Because Nobody Gets Out Alive, The importance of health care proxies

Because Nobody Gets Out Alive
The importance of health care proxies

“Everybody has got to die, but I always believed an exception would be made in my case.”
–William Saroyan, 1983

Funny how many, if not most, of us walk around with that same notion in our heads. Understandable. After all, getting in touch with our own mortality is not an easy thing to do. But, one thing I can tell you with a rather high degree of certainty: When it comes to life, nobody gets out alive!

That’s why it’s so important to make sure that you have your core estate planning documents–a simple will, durable power of attorney, and health care proxy–in place for when (not if!) something happens to you. When these documents are not in place, it can wreak havoc on the lives of loved ones who have to manage your affairs while you are incapacitated or settle your estate should you die intestate.

Case in point. A couple of months ago, we executed an estate plan for a client whose friend, let’s call her Emma, had collapsed suddenly with no documents in place. While Emma was lying unresponsive in a hospital bed in Boston, her family members were scrambling to figure out what to do and who could make medical decisions on her behalf. An unenviable position for Emma’s family members indeed. Not so great for Emma either.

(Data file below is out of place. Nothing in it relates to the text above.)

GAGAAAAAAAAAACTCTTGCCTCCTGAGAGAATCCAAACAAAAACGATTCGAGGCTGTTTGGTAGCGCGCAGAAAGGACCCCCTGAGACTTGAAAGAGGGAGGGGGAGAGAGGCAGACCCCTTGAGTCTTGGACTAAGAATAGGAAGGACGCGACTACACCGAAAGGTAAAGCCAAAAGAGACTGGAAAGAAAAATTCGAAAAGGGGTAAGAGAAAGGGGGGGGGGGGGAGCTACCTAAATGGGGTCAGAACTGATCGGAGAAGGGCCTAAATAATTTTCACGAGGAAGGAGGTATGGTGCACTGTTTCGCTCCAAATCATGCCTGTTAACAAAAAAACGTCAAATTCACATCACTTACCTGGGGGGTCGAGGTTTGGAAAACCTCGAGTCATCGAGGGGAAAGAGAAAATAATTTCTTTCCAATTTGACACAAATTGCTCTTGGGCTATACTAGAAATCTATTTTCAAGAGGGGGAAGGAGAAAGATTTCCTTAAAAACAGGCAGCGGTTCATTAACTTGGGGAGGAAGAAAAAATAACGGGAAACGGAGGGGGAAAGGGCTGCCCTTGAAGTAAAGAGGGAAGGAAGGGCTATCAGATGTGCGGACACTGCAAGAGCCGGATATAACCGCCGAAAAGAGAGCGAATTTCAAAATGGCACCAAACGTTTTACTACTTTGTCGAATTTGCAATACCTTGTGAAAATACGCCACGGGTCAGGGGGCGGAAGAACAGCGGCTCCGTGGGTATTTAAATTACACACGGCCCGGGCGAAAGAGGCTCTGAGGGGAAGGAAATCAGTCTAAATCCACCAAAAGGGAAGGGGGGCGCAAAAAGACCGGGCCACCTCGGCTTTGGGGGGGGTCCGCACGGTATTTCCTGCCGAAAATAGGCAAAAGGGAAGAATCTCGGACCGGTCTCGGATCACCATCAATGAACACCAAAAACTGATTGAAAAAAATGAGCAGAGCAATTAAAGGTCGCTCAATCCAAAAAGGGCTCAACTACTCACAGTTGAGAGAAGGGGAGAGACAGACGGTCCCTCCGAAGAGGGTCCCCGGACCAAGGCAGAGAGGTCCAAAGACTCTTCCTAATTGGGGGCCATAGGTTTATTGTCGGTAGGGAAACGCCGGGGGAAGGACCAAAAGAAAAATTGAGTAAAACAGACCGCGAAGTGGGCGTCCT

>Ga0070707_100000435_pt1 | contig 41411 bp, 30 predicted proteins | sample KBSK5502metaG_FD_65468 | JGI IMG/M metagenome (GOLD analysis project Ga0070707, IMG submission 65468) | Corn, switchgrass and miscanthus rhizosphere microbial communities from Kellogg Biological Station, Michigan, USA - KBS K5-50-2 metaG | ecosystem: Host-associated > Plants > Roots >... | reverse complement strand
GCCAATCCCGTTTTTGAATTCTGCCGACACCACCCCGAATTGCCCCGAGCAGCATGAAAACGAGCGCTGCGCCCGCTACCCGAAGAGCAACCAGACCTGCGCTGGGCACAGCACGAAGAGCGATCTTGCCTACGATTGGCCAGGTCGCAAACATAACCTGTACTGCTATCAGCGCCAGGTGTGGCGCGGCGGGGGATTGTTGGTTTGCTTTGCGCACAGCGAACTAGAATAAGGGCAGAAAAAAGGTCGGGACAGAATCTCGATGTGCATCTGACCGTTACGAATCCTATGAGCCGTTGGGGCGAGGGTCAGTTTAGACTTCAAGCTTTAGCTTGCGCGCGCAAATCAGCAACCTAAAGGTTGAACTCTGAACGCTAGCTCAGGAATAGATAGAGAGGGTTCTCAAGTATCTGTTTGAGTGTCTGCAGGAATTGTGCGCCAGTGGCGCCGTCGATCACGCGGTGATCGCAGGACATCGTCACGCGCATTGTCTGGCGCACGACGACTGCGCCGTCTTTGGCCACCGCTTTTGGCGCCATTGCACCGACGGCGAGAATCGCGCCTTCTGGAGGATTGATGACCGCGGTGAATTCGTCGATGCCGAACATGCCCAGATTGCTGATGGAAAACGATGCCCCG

Which is why I want to suggest right now, that at a bare minimum, you make sure you have a health care proxy in place. A health care proxy is a document that allows another person whom you designate to make decisions about your health care if you should become incapacitated. This trusted individual, called an “agent,” must make decisions that are consistent with any instructions you have shared as well as your religious or moral beliefs. If that information is not available, your agent would use his or her best judgment to make sure you received medical care that was in your best interest.

Health care proxies differ from living wills, documents that describe the kinds of medical treatment you would like to receive if you are unable to communicate or make these decisions in real time. Living wills are not binding in Massachusetts, but often provide valuable guidance to health care professionals.

Under Massachusetts’ law, if you are at least 18 years old and competent, you can have a health care proxy. It’s a simple document to prepare. Attorneys at Levine-Piro Law are here to assist you. Please contact us at 978-637-2048 or email carolyn@levinepirolaw.com, if you’d like to discuss a health care proxy and any of your other estate planning needs.

Authored by Attorney Carolyn A. Romano